Talking about urinary incontinence

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This week is World Continence Week, an annual campaign to raise awareness of continence. The theme this year, Incontinence – no laughing matter, tackles a common response by people to laugh off incontinence. However, it’s a big issue for older people. Wouldn’t it be great if the stigma surrounding incontinence was shaken a little?

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Charles Bonnet Syndrome: a little-known condition which affects many people with failing eyesight

A guest blog from Judith Potts on a little-know condition called Charles Bonnet Syndrome, and the charity Esme’s Umbrella she set up to promote awareness of it. 

Judith Potts
Judith Potts

My Mother was an independent lady, who lived happily on her own, enjoyed her social life and – despite her failing eyesight through late diagnosed glaucoma – completed the Telegraph crossword daily.

We noticed that her confidence was beginning to wane but what none of us knew – including her GP and optometrist – was that, as her eyesight diminished, there was a chance she might begin to see things which were not there.  Her ophthalmologist could have warned us, but he chose not to do so.

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Keeping to a healthy weight in later life

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This blog was contributed by Dianne Jeffrey, Chairman of the Malnutrition Task Force and Age UK 

This week is Nutrition and Hydration Week, a brilliant campaign which raises awareness and celebrates food and drink as a way of maintaining health and wellbeing.

I’m certain that no-one doubts the importance of food. It gives us the nutrients we need for energy and to stay healthy; it helps us to stay sharp mentally; it can boost our wellbeing and generally keep us happy.

But let’s not just think in practical terms – the aroma of your favourite food as it drifts into the senses, and the sensations we feel as it hits our taste buds are some of the great pleasures in life. Most importantly, food is something we should continue to look forward to.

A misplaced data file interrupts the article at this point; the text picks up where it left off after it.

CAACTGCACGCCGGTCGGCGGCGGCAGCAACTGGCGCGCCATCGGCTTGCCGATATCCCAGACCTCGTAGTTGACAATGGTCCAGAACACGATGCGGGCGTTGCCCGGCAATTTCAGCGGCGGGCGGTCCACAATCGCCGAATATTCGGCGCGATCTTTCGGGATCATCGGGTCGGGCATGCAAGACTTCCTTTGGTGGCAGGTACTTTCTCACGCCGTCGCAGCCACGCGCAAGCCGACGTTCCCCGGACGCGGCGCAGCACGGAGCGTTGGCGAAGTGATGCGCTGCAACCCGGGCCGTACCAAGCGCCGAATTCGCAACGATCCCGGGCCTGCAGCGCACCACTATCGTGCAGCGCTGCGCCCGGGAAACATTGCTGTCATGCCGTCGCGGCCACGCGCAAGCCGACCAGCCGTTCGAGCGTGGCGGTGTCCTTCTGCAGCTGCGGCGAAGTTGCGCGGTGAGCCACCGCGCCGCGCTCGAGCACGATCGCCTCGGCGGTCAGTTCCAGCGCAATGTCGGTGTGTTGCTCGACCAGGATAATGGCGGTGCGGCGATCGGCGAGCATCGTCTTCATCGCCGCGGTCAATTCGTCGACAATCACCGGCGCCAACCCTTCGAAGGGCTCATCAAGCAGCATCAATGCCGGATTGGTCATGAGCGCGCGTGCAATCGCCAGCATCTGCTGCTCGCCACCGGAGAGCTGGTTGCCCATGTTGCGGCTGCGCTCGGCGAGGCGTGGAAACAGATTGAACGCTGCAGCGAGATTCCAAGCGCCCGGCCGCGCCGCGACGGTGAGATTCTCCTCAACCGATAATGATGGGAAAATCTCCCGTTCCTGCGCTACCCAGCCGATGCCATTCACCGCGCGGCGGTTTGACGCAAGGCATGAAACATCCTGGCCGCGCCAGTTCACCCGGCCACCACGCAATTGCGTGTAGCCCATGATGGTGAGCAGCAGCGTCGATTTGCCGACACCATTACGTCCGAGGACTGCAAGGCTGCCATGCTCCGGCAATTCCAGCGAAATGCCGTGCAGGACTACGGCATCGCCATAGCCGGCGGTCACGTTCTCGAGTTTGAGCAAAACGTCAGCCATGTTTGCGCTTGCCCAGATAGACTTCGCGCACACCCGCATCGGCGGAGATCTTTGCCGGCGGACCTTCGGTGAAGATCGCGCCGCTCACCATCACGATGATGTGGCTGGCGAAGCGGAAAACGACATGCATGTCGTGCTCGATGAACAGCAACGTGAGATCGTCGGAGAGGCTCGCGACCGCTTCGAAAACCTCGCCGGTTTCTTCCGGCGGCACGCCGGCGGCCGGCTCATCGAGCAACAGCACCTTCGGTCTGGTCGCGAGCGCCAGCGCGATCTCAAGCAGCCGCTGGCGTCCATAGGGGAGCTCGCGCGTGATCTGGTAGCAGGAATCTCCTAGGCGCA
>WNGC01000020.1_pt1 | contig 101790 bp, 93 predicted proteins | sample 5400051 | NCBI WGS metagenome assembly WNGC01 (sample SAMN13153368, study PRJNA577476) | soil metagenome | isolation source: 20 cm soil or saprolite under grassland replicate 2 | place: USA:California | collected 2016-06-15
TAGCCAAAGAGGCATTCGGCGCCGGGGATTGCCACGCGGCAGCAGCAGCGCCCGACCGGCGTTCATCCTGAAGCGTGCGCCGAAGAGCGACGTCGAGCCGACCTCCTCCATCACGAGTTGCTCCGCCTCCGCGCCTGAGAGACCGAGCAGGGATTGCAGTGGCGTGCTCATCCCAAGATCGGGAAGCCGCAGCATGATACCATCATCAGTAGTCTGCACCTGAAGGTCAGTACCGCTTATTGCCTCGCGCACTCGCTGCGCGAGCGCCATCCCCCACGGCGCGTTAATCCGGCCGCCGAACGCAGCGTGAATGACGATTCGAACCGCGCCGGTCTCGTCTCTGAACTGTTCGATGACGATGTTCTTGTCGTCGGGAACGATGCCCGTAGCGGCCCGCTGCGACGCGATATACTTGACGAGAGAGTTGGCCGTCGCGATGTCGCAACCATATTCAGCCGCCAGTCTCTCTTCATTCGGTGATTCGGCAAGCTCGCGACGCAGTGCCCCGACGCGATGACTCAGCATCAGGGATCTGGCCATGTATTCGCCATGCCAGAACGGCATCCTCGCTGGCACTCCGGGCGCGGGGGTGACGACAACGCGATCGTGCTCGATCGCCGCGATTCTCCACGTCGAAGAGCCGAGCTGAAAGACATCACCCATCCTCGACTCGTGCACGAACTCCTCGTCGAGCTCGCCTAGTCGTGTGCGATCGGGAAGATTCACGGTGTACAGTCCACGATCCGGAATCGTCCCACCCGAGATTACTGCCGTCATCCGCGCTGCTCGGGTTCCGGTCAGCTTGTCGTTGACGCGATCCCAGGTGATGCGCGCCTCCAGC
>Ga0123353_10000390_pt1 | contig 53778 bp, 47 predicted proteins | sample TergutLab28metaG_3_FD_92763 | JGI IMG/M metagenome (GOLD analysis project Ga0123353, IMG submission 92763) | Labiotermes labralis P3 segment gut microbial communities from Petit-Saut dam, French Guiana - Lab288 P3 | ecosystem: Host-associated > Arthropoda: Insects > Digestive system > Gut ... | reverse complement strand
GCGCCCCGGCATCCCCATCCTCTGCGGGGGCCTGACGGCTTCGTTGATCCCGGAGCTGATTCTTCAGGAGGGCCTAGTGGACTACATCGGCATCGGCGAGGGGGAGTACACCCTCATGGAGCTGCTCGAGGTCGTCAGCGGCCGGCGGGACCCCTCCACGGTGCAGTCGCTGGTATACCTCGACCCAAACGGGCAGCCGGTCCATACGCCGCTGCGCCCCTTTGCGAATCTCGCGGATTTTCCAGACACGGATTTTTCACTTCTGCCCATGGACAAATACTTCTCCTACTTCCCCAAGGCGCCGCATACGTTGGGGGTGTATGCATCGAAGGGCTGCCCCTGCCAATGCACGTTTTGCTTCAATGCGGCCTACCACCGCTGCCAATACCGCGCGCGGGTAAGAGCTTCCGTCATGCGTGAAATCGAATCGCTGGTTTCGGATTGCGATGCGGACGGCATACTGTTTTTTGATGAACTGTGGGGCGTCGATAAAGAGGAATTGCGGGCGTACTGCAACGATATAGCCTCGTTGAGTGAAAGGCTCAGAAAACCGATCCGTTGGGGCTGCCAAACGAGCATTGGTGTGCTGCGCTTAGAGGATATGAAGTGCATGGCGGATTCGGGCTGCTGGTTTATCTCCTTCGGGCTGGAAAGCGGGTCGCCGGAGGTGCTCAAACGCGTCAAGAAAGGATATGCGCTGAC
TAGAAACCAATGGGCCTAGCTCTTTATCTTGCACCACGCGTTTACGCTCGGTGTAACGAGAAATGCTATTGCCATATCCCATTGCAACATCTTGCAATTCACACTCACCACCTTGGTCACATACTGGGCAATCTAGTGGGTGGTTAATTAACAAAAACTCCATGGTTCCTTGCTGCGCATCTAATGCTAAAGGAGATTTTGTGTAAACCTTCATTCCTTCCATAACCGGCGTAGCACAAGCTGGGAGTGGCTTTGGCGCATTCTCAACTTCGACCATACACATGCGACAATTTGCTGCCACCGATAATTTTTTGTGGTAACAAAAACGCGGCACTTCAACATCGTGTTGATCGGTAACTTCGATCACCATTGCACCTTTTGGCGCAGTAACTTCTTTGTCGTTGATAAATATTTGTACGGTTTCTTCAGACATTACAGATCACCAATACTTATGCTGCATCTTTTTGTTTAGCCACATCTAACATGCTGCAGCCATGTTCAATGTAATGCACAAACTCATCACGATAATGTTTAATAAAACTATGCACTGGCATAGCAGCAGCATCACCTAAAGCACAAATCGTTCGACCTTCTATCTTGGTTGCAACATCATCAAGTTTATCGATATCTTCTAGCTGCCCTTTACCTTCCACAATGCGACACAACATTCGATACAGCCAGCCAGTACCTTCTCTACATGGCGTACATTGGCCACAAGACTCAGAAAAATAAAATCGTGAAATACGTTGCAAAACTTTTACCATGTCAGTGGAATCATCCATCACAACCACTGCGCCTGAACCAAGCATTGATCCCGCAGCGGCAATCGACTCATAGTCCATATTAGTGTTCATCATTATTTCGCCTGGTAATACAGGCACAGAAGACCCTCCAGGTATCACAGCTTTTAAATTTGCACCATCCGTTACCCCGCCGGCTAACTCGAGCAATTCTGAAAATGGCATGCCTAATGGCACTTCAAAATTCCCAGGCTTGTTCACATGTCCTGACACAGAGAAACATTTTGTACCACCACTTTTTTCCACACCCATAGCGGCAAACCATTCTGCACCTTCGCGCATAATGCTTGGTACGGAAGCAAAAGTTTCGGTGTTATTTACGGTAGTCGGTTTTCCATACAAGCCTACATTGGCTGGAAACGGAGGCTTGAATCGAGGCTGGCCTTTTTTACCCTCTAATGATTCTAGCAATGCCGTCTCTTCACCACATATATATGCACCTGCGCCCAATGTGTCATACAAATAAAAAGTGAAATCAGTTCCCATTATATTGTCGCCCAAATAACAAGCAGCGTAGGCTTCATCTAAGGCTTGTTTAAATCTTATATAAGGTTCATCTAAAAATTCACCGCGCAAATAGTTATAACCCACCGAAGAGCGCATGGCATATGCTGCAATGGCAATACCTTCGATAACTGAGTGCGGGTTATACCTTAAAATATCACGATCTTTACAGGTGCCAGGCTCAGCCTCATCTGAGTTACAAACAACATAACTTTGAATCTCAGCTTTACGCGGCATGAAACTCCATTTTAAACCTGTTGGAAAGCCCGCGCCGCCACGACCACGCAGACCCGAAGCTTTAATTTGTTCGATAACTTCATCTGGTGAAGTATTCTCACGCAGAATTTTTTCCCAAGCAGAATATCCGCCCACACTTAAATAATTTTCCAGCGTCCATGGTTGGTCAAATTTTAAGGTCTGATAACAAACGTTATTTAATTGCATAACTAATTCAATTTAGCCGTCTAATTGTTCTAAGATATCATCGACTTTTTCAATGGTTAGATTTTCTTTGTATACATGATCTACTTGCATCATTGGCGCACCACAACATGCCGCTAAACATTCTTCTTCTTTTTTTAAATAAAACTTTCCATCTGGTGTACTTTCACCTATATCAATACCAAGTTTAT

Food is so vital to every one of us and we should all strive to eat well and sufficiently throughout our lives.

However, that isn’t always the case.

Although many of us believe that malnutrition, or undernutrition, has been confined to the history books, the reality is different. In the UK, 1 in 10 older people – around 1 million altogether – are undernourished or at risk of undernourishment.

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Tackling cancer in later life

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Doreen Shotton

On Tuesday 6 December, Age UK launched a film and kickstarted a lively discussion at the Britain Against Cancer Conference. This is a unique event which brings together NHS professionals, patients, third sector organisations, policy experts, carers, and commercial organisations to ensure that cancer stays high on the agenda for the top decision-makers in the country.

This was Age UK’s first time at the conference.  Why were we there?

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Guest blog: Continuing to care?

This guest post was contributed by Morgan Vine, Chair of the Continuing Healthcare Alliance, and Policy and Campaigns Adviser at Parkinson’s UK. 

My Nan lived with Parkinson’s and developed dementia later in her life. Luckily, we found a wonderful residential home which gave her the high quality, compassionate care that she needed.  – also known as NHS continuing care or NHS CHC – was never mentioned to us, despite Nan having incredibly high needs. Looking back, I think it probably should have been. But part of me is grateful that, as a family, we didn’t have to struggle through this complex and confusing process.

Now, as a Policy and Campaigns adviser at Parkinson’s UK, I am all too familiar with NHS CHC and how it is letting people down across England.
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Reflecting on food standards in hospitals

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In this blog post, Dianne Jeffrey, Chairman of Age UK and Chair of the Hospital Food Standards Panel, reflects on hospital food. 

Going into hospital can be very worrying.

You may be in pain and nervous about what’s going to happen next, feel disorientated by being in a busy environment, or find it distressing being away from loved ones.

All this can be compounded by having no control over food, or by being served food that’s unappetising and unappealing.

However, getting hospital food and drink right is critical. After all, good nutrition and hydration are a vital part of the healing and recovery process for all patients.
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Mental health services are failing older people

Age UK’s new report on the state of mental health care for older people in England, Hidden in plain sight: the unmet mental health needs of older peoplesheds new light on the current state of NHS mental health services for those in later life.

Incomplete care 

The scale of the problem surrounding old age mental health cannot be underestimated. An estimated 1 in 4 people over the age of 65 live with a common mental health condition such as depression or anxiety, rising to a staggering 40 per cent of people living in care homes. Yet the Royal College of Psychiatrists has estimated that nearly 85 per cent of older people do not receive any help. Continue reading “Mental health services are failing older people”